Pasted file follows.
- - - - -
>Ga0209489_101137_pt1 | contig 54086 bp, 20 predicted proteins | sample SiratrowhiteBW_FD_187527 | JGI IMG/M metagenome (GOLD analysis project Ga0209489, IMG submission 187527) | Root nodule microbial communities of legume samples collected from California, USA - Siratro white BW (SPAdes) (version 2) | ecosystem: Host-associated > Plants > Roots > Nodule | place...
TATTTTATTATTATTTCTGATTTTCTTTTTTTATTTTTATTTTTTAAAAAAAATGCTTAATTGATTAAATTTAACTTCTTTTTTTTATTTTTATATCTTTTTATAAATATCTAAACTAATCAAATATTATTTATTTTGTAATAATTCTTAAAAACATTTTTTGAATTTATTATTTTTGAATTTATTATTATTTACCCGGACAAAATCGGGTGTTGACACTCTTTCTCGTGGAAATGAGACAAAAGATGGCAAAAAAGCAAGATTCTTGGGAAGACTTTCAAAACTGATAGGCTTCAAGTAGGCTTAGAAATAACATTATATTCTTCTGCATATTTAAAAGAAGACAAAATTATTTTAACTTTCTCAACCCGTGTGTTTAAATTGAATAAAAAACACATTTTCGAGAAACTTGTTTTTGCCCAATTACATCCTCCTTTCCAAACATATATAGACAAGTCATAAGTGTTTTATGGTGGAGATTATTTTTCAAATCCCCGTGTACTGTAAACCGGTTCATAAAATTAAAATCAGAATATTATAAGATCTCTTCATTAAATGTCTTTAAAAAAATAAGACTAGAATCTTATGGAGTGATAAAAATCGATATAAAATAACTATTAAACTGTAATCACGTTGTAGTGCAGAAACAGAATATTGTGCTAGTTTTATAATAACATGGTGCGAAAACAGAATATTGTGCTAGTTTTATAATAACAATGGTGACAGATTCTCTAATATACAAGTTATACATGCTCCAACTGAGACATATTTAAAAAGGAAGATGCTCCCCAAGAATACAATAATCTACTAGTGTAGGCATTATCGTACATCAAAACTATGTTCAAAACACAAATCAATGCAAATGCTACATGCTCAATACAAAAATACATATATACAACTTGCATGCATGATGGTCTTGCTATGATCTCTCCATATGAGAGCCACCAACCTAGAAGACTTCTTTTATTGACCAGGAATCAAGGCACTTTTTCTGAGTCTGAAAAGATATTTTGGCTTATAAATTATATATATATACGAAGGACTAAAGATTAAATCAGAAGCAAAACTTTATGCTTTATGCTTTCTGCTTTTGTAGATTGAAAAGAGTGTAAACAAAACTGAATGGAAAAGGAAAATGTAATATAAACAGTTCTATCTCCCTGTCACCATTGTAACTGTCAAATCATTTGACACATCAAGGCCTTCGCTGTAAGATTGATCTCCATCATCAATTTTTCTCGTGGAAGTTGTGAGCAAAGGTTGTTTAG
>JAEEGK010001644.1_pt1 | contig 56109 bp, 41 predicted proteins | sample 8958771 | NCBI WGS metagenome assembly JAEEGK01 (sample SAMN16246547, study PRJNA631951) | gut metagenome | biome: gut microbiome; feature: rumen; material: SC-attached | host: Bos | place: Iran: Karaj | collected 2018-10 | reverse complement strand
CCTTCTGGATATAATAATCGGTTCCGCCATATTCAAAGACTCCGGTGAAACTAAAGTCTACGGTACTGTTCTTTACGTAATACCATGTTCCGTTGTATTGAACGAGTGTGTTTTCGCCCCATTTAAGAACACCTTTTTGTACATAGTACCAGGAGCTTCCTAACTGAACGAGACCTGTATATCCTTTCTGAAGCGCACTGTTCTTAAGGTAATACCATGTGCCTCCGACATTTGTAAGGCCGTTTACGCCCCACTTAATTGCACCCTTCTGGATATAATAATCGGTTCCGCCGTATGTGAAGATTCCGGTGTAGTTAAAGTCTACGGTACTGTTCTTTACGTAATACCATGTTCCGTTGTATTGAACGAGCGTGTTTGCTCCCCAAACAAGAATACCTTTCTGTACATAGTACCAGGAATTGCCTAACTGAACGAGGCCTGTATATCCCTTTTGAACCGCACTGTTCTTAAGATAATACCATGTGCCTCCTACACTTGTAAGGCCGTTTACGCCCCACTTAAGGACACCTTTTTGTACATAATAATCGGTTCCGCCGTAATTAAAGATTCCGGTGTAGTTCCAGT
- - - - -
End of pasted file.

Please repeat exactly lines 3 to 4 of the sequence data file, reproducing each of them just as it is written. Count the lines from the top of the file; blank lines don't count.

>JAEEGK010001644.1_pt1 | contig 56109 bp, 41 predicted proteins | sample 8958771 | NCBI WGS metagenome assembly JAEEGK01 (sample SAMN16246547, study PRJNA631951) | gut metagenome | biome: gut microbiome; feature: rumen; material: SC-attached | host: Bos | place: Iran: Karaj | collected 2018-10 | reverse complement strand
CCTTCTGGATATAATAATCGGTTCCGCCATATTCAAAGACTCCGGTGAAACTAAAGTCTACGGTACTGTTCTTTACGTAATACCATGTTCCGTTGTATTGAACGAGTGTGTTTTCGCCCCATTTAAGAACACCTTTTTGTACATAGTACCAGGAGCTTCCTAACTGAACGAGACCTGTATATCCTTTCTGAAGCGCACTGTTCTTAAGGTAATACCATGTGCCTCCGACATTTGTAAGGCCGTTTACGCCCCACTTAATTGCACCCTTCTGGATATAATAATCGGTTCCGCCGTATGTGAAGATTCCGGTGTAGTTAAAGTCTACGGTACTGTTCTTTACGTAATACCATGTTCCGTTGTATTGAACGAGCGTGTTTGCTCCCCAAACAAGAATACCTTTCTGTACATAGTACCAGGAATTGCCTAACTGAACGAGGCCTGTATATCCCTTTTGAACCGCACTGTTCTTAAGATAATACCATGTGCCTCCTACACTTGTAAGGCCGTTTACGCCCCACTTAAGGACACCTTTTTGTACATAATAATCGGTTCCGCCGTAATTAAAGATTCCGGTGTAGTTCCAGT